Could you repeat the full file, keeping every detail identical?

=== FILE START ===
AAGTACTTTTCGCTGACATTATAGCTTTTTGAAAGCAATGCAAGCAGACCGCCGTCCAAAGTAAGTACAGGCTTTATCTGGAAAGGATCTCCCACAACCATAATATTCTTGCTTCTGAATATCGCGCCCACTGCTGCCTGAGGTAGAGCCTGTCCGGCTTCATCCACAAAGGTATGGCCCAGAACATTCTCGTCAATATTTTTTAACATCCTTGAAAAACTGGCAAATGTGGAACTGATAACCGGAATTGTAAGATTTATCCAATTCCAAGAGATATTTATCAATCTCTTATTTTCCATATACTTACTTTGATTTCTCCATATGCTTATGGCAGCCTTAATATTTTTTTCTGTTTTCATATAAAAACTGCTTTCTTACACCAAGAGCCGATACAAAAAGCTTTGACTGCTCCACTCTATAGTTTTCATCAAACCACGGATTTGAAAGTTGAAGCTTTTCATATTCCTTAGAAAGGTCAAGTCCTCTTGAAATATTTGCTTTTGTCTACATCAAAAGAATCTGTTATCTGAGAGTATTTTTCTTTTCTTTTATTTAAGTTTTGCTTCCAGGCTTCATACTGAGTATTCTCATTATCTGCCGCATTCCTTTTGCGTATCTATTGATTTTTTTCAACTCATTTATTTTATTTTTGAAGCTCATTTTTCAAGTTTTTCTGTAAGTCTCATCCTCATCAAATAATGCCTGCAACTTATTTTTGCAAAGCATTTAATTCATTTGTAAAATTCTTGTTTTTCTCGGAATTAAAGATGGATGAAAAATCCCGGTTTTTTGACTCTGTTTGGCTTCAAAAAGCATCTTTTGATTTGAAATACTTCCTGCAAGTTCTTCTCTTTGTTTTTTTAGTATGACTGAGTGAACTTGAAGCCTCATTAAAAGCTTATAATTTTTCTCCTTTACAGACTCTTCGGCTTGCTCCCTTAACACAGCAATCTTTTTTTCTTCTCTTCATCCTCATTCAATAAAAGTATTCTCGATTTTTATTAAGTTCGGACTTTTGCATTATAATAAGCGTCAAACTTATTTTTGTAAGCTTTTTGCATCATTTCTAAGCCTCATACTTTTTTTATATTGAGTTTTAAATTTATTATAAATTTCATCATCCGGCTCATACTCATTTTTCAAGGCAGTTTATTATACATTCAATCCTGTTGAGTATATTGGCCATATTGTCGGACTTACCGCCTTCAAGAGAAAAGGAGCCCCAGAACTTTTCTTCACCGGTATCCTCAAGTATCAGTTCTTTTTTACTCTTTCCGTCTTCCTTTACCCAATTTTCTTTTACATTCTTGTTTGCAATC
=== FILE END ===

AAGTACTTTTCGCTGACATTATAGCTTTTTGAAAGCAATGCAAGCAGACCGCCGTCCAAAGTAAGTACAGGCTTTATCTGGAAAGGATCTCCCACAACCATAATATTCTTGCTTCTGAATATCGCGCCCACTGCTGCCTGAGGTAGAGCCTGTCCGGCTTCATCCACAAAGGTATGGCCCAGAACATTCTCGTCAATATTTTTTAACATCCTTGAAAAACTGGCAAATGTGGAACTGATAACCGGAATTGTAAGATTTATCCAATTCCAAGAGATATTTATCAATCTCTTATTTTCCATATACTTACTTTGATTTCTCCATATGCTTATGGCAGCCTTAATATTTTTTTCTGTTTTCATATAAAAACTGCTTTCTTACACCAAGAGCCGATACAAAAAGCTTTGACTGCTCCACTCTATAGTTTTCATCAAACCACGGATTTGAAAGTTGAAGCTTTTCATATTCCTTAGAAAGGTCAAGTCCTCTTGAAATATTTGCTTTTGTCTACATCAAAAGAATCTGTTATCTGAGAGTATTTTTCTTTTCTTTTATTTAAGTTTTGCTTCCAGGCTTCATACTGAGTATTCTCATTATCTGCCGCATTCCTTTTGCGTATCTATTGATTTTTTTCAACTCATTTATTTTATTTTTGAAGCTCATTTTTCAAGTTTTTCTGTAAGTCTCATCCTCATCAAATAATGCCTGCAACTTATTTTTGCAAAGCATTTAATTCATTTGTAAAATTCTTGTTTTTCTCGGAATTAAAGATGGATGAAAAATCCCGGTTTTTTGACTCTGTTTGGCTTCAAAAAGCATCTTTTGATTTGAAATACTTCCTGCAAGTTCTTCTCTTTGTTTTTTTAGTATGACTGAGTGAACTTGAAGCCTCATTAAAAGCTTATAATTTTTCTCCTTTACAGACTCTTCGGCTTGCTCCCTTAACACAGCAATCTTTTTTTCTTCTCTTCATCCTCATTCAATAAAAGTATTCTCGATTTTTATTAAGTTCGGACTTTTGCATTATAATAAGCGTCAAACTTATTTTTGTAAGCTTTTTGCATCATTTCTAAGCCTCATACTTTTTTTATATTGAGTTTTAAATTTATTATAAATTTCATCATCCGGCTCATACTCATTTTTCAAGGCAGTTTATTATACATTCAATCCTGTTGAGTATATTGGCCATATTGTCGGACTTACCGCCTTCAAGAGAAAAGGAGCCCCAGAACTTTTCTTCACCGGTATCCTCAAGTATCAGTTCTTTTTTACTCTTTCCGTCTTCCTTTACCCAATTTTCTTTTACATTCTTGTTTGCAATC